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Decision Analysis and Its Applications to Systems Engineering The Hampton Roads Area International Council on Systems Engineering (HRA INCOSE) chapter The Hampton Roads Society of Cost Estimating and Analysis (SCEA) chapter Newport News, Virginia Monday, November 17, 2009 This document is confidential and is intended solely for the use and information of the client to whom it is addressed. Analysis of Decision Algorithms – A Specification of Performance Dr. Swapan K. Sarkar Booz Allen Hamilton McLean, Virginia

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1 Problem Assumptions Quantify the Performance of Decision Algorithms used in Combat ID –Potentially 400 Air Contacts –Evaluate the Contact and Determine Identity (e.g. Friendly or Hostile) based on: : Electronic Support Measure (ESM) Non-Cooperative Target Recognition (NCTR) Performance is Defined as: –type I error The Probability of False Alarm Say Air Contact is Hostile when in fact it is Friendly –type II error The Probability of Missed Detection Say Air Contact is Friendly when in fact it is Hostile

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2 The Combat ID System is the Integration of a number of Processes: –ESM Detection –NCTR Detection, –Correlation –Tracking –Decision Algorithm –Reporting Build Test such that only the Decision Algorithm is Tested Set up Test to Quantify type I and type II error A Testing the Decision Algorithm ESM Detection NCTR Detection Other Sensors Correlation / Track Initiation Tracking / State Propagation Decision Algorithm Reporting / User Interface A-Priori Library

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3 Hypothesis Testing Fundamentally, a Decision is The Test of a Hypothesis –Is the contact Hostile or Friendly By accepting this Concept –A Large and Well Tested Body of Statistics become available –Can Compare Decision Algorithms Performance Vs. Optimality –Allows Validation of Decision Algorithm For Design Specification Comparison between Contending Algorithms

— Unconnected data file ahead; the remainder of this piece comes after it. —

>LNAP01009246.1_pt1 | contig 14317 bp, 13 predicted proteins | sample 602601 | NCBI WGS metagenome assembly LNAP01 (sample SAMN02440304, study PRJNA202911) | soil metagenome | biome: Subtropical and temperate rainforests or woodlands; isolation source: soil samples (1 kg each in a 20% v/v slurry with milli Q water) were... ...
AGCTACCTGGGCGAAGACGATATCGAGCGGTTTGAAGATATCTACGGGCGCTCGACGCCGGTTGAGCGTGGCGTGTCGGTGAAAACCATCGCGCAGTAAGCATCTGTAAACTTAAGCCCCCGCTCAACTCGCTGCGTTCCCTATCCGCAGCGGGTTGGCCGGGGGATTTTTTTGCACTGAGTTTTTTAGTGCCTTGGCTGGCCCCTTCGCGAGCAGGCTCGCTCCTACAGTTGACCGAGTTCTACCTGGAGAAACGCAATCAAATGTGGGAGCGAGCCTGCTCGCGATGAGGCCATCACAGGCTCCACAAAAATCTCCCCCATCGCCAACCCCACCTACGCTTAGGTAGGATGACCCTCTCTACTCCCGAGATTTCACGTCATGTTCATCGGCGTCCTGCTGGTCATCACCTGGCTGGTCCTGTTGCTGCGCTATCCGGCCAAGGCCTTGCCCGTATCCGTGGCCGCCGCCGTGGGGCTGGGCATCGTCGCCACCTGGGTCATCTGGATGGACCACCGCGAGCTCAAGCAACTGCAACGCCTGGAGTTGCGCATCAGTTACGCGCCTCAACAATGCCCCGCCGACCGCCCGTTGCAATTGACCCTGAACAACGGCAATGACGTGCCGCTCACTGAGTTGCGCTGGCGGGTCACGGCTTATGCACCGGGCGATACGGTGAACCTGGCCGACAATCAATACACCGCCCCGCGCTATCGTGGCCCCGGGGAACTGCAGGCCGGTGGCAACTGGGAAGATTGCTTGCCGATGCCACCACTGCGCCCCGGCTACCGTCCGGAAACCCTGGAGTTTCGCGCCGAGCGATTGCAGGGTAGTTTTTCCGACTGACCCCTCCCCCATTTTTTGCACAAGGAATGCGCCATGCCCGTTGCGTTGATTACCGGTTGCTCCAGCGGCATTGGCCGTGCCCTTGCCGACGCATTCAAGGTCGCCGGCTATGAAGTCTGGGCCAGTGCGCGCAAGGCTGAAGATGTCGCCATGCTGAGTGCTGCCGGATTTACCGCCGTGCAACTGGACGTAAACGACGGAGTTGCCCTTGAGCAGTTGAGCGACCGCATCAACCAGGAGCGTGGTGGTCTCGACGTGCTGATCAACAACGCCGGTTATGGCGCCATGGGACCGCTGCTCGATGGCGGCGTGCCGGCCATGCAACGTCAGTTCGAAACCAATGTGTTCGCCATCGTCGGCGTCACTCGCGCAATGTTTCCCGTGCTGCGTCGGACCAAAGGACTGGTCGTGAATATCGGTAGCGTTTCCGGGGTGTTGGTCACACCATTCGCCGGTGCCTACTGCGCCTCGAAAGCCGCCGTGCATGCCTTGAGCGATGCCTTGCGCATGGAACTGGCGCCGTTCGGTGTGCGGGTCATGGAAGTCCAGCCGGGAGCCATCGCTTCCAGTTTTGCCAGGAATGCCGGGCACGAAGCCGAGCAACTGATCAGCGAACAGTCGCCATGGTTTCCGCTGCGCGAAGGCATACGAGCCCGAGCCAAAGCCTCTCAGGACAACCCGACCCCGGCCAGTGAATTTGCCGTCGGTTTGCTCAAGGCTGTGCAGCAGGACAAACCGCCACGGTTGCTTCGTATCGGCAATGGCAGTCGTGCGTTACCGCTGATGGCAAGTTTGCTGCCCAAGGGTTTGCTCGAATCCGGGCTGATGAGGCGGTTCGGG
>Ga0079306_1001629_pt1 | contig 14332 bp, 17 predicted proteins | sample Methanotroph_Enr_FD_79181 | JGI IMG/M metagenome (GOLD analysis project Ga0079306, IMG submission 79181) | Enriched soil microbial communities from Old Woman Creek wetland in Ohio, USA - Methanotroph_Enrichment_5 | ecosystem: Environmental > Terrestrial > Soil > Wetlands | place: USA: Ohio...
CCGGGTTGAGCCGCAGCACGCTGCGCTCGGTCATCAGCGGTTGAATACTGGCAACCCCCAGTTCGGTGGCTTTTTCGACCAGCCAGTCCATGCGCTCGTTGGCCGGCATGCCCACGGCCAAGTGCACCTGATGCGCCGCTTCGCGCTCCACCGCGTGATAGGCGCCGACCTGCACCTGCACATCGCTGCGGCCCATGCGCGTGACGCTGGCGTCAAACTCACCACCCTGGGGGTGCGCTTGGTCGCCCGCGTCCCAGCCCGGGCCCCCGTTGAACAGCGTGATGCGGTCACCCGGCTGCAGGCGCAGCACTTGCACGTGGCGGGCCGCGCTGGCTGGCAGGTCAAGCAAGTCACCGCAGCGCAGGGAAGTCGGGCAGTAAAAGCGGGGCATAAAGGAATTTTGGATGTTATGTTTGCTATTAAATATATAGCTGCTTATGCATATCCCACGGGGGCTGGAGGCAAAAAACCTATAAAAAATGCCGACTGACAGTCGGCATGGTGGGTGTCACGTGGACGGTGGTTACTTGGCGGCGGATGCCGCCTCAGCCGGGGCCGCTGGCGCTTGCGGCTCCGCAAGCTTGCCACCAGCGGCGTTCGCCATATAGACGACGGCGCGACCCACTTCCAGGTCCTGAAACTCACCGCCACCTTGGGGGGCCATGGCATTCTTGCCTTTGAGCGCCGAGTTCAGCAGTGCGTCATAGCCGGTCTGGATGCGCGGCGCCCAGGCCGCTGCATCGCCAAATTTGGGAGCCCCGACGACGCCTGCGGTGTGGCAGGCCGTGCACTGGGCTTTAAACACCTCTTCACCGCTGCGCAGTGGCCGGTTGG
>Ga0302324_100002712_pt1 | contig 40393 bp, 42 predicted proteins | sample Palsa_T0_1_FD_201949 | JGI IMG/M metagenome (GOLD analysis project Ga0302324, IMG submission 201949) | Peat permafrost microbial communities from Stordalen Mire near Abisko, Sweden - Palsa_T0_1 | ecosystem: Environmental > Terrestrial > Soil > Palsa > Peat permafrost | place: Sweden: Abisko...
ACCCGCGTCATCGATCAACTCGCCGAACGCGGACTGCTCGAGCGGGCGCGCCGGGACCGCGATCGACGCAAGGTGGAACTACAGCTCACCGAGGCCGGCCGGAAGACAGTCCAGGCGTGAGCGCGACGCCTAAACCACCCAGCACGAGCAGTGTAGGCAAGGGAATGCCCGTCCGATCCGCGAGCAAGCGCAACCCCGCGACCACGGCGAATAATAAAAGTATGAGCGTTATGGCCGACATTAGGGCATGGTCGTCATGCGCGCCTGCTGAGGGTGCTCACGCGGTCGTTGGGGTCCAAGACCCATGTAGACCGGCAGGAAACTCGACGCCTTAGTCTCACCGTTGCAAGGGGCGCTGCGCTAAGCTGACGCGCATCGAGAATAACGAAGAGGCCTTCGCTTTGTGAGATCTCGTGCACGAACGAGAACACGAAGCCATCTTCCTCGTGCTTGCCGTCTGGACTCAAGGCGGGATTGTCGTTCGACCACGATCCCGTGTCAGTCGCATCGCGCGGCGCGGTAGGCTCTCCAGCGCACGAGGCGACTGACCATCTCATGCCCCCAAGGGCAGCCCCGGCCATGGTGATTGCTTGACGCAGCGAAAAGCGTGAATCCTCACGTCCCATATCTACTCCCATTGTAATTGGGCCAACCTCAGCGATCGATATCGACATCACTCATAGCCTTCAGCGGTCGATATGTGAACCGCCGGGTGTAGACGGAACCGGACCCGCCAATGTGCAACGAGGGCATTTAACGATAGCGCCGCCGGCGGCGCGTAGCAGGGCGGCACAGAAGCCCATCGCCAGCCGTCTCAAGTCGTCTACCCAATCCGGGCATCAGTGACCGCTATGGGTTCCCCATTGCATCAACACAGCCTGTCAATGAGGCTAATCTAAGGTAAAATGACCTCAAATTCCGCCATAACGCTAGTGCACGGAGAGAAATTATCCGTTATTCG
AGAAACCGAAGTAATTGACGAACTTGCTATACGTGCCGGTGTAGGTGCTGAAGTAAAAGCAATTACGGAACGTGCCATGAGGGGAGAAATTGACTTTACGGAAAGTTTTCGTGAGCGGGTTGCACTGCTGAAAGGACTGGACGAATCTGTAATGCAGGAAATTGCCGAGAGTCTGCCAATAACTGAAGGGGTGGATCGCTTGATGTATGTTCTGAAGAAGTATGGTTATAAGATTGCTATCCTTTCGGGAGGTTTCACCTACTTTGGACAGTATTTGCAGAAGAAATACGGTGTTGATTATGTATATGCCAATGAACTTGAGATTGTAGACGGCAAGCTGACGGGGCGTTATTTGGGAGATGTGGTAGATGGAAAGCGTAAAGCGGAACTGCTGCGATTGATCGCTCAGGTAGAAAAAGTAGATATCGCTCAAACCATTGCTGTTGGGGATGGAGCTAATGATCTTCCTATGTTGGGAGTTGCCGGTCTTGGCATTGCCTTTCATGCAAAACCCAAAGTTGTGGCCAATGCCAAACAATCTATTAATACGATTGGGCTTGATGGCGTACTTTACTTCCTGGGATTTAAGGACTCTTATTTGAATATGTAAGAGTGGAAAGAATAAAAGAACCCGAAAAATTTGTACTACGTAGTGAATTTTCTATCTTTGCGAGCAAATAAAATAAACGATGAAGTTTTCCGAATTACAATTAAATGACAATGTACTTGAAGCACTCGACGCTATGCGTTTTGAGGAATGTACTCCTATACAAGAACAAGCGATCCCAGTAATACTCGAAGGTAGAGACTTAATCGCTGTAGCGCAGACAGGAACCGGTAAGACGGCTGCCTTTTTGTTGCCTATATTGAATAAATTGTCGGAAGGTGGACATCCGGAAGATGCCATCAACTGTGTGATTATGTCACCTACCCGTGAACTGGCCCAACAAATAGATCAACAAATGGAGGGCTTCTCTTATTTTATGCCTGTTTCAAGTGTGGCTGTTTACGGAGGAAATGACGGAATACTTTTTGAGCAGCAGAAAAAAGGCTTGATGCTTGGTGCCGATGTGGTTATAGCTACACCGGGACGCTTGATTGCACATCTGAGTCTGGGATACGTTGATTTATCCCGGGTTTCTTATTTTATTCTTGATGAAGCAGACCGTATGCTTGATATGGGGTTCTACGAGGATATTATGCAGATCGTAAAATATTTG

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4 Optimal Decision are Bayesean The Bayes Optimal Decision Algorithm provides: –Upper Bound on Performance –Insight into Establishing Test: How much Information is needed to conduct Test –Is Optimal since it Maximizes the Separation between Distributions The Distributions are the Friendly and Hostile Aircraft Parameters –Minimizes the Expected Error –Can be designed for Gaussian and Non-Gaussian Distribution

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5 Introduction Consider a Binary System where –Observation is a parameterized measurement z Corresponding to a Friendly Target or a Hostile Target Range of z is the Observation Space Reduces the Test to which: –H 0 : null hypothesis –H 1 : alternative hypothesis Represents Truth based on the Measurements z

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6 Modeling the Observation Space P(H i |z): Probability that H i was the true Hypothesis given a measured Observation z Correct Hypothesis is then the one corresponding to the maximum of m probabilities Decision Rule will be to Choose H 0 if: P(H i |z) > P(H 1 |z), P(H 2 |z), …, P(H m |z) For the Binary case, the rule becomes:

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7 Decision Outcomes Binary Hypothesis - Testing has Four Possible Outcomes: –Say H 0 and the null hypothesis is true –Say H 1 and the alternative hypothesis is true –Say H 1 and the null hypothesis is true –Say H 0 and the alternative hypothesis is true Third Condition is a type I error, referred to as a False Alarm (P F ) Fourth Condition is a type II error, referred to as a Missed Detection (P M ) The Probability of Detection (P D ): 1 - P M

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8 Consequences Decision Making Involve –Consequences –Associated Costs Consequences of one Decision may not be the same as the Consequences of a different Decision In the context of Contact Identification, the Consequences of Identifying a Hostile Contact are different from not Correctly Identifying the Hostile

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9 Objective C ij : cost associated with making a decision D i when the true hypothesis is H j P(D i, H j ): joint probability function such that one says D i when in fact H j is true The decision criteria which minimizes the probability of error is the maximum a posteriori (MAP) test: